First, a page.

The gut microbiota is a well-known prognostic factor and a modulator of treatment sensitivity in patients with cancers treated with immune checkpoint inhibitors. However, data on hepatocellular carcinoma (HCC) are lacking. This study aimed to evaluate the prognostic role of the gut microbiota and changes produced by immunotherapy on the intestinal environment in patients with cirrhosis and HCC. Eleven patients treated with Tremelimumab and/or Durvalumab were included in the analysis. All study participants underwent gut microbiota profiling, quantification of fecal calprotectin, serum levels of zonulin-1, lipopolysaccharide binding protein (LBP), and programmed death-ligand 1 (PD-L1) at baseline and at each treatment cycle until the third cycle, then every three cycles until treatment discontinuation or last visit. The 6 patients who achieved disease control (DC) showed lower pretreatment fecal calprotectin (median, 12.5; interquartile range [IQR], 5-29 vs. median, 116; IQR, 59-129 µg/g; P = 0.047) and PD-L1 serum levels (median, 0.08; IQR, 0.07-0.09 vs. median, 1.04; IQR, 0.17-1.95 ng/mL; P = 0.02) than nonresponders. The relative abundance of Akkermansia (log2 fold change [FC], 2.72; adjusted P [Padj] = 0.012) was increased, whereas that of Enterobacteriaceae (log2 FC, −2.34; Padj = 0.04) was reduced in the DC group. During treatment, fecal calprotectin showed a temporal evolution opposite to the Akkermansia to Enterobacteriaceae ratio and gut microbiota alpha diversity, but similar to zonulin-1 and LBP. Bifidobacterium had a stable behavior in patients with a long follow-up, while Akkermansia was more variable. Akkermansia and Bifidobacterium showed similar temporal patterns and causative relationships with Prevotella, Veillonella, Ruminococcus, Roseburia, Lachnospira, Faecalibacterium, and Clostridium. Conclusion: A favorable composition of the gut microbiota and low intestinal inflammation are associated with achieving DC. The intestinal environment changes dynamically during therapy.

Ponziani, F. R., De Luca, A., Picca, A., Marzetti, E., Petito, V., Del Chierico, F., Reddel, S., Paroni Sterbini, F., Sanguinetti, M., Putignani, L., Gasbarrini, A., Pompili, M., Gut Dysbiosis and Fecal Calprotectin Predict Response to Immune Checkpoint Inhibitors in Patients With Hepatocellular Carcinoma, <<HEPATOLOGY COMMUNICATIONS>>, 2022; (N/A): N/A-N/A. [doi:10.1002/hep4.1905] [http://hdl.handle.net/10807/198176]

Gut Dysbiosis and Fecal Calprotectin Predict Response to Immune Checkpoint Inhibitors in Patients With Hepatocellular Carcinoma

Ponziani, F. R.;Marzetti, E.;Petito, V.;Sanguinetti, M.;Putignani, L.;Gasbarrini, A.;Pompili, M.
2022

Abstract

The gut microbiota is a well-known prognostic factor and a modulator of treatment sensitivity in patients with cancers treated with immune checkpoint inhibitors. However, data on hepatocellular carcinoma (HCC) are lacking. This study aimed to evaluate the prognostic role of the gut microbiota and changes produced by immunotherapy on the intestinal environment in patients with cirrhosis and HCC. Eleven patients treated with Tremelimumab and/or Durvalumab were included in the analysis. All study participants underwent gut microbiota profiling, quantification of fecal calprotectin, serum levels of zonulin-1, lipopolysaccharide binding protein (LBP), and programmed death-ligand 1 (PD-L1) at baseline and at each treatment cycle until the third cycle, then every three cycles until treatment discontinuation or last visit. The 6 patients who achieved disease control (DC) showed lower pretreatment fecal calprotectin (median, 12.5; interquartile range [IQR], 5-29 vs. median, 116; IQR, 59-129 µg/g; P = 0.047) and PD-L1 serum levels (median, 0.08; IQR, 0.07-0.09 vs. median, 1.04; IQR, 0.17-1.95 ng/mL; P = 0.02) than nonresponders. The relative abundance of Akkermansia (log2 fold change [FC], 2.72; adjusted P [Padj] = 0.012) was increased, whereas that of Enterobacteriaceae (log2 FC, −2.34; Padj = 0.04) was reduced in the DC group. During treatment, fecal calprotectin showed a temporal evolution opposite to the Akkermansia to Enterobacteriaceae ratio and gut microbiota alpha diversity, but similar to zonulin-1 and LBP. Bifidobacterium had a stable behavior in patients with a long follow-up, while Akkermansia was more variable. Akkermansia and Bifidobacterium showed similar temporal patterns and causative relationships with Prevotella, Veillonella, Ruminococcus, Roseburia, Lachnospira, Faecalibacterium, and Clostridium. Conclusion: A favorable composition of the gut microbiota and low intestinal inflammation are associated with achieving DC. The intestinal environment changes dynamically during therapy.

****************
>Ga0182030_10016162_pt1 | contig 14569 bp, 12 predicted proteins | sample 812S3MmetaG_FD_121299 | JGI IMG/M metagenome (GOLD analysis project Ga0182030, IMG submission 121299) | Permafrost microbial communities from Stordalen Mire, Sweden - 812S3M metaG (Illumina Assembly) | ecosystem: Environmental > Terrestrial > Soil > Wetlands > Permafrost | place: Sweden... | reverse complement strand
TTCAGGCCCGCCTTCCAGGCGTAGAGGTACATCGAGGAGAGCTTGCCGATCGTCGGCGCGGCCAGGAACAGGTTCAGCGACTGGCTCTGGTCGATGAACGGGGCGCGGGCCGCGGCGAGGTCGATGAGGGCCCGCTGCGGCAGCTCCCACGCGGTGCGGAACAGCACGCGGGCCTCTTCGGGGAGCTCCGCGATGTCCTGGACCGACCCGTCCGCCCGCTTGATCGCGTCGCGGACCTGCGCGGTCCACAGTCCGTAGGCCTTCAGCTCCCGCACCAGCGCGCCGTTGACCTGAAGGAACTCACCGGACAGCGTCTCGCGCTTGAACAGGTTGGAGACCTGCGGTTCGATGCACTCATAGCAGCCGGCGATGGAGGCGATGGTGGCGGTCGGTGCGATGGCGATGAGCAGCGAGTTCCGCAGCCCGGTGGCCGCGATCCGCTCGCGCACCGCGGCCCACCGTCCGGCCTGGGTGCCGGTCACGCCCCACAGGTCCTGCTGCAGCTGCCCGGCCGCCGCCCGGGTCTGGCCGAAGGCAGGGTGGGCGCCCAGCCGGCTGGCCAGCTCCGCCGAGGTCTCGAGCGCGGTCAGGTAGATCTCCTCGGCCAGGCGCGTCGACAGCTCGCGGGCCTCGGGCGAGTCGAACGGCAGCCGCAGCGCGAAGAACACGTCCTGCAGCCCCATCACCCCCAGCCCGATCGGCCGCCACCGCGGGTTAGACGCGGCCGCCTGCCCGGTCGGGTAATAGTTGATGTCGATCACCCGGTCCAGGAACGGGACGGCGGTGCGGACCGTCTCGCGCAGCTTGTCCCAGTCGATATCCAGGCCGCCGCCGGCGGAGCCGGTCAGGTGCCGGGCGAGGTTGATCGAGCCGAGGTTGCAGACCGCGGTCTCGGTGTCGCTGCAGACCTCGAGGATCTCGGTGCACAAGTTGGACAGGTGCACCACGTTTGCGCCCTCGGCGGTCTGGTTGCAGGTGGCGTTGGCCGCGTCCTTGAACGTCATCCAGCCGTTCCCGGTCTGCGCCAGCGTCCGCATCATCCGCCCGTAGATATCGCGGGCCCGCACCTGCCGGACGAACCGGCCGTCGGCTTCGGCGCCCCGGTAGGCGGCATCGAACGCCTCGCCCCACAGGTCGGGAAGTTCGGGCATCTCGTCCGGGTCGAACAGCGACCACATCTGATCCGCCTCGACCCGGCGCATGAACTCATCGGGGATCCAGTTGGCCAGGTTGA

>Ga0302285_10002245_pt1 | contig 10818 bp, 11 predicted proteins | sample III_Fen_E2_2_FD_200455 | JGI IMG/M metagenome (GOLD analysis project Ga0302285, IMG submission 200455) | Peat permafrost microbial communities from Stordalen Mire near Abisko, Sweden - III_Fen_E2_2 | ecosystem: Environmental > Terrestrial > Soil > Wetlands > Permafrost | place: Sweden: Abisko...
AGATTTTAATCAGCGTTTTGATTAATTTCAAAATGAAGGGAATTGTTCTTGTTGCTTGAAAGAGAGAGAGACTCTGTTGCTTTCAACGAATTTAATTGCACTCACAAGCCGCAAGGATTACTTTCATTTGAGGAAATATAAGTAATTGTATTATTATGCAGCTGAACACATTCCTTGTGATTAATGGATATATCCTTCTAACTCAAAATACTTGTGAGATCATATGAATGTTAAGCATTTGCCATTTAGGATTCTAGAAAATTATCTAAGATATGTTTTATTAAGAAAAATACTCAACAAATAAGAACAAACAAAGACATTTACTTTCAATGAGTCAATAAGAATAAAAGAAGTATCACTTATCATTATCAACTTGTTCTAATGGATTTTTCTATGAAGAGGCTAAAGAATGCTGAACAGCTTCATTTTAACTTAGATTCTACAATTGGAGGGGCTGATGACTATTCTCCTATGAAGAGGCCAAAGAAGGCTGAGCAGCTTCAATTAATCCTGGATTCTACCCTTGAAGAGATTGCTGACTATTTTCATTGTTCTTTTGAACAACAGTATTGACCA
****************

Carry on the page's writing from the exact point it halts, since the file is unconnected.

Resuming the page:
Inglese
Ponziani, F. R., De Luca, A., Picca, A., Marzetti, E., Petito, V., Del Chierico, F., Reddel, S., Paroni Sterbini, F., Sanguinetti, M., Putignani, L., Gasbarrini, A., Pompili, M., Gut Dysbiosis and Fecal Calprotectin Predict Response to Immune Checkpoint Inhibitors in Patients With Hepatocellular Carcinoma, <<HEPATOLOGY COMMUNICATIONS>>, 2022; (N/A): N/A-N/A. [doi:10.1002/hep4.1905] [http://hdl.handle.net/10807/198176]
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Utilizza questo identificativo per citare o creare un link a questo documento: http://hdl.handle.net/10807/198176
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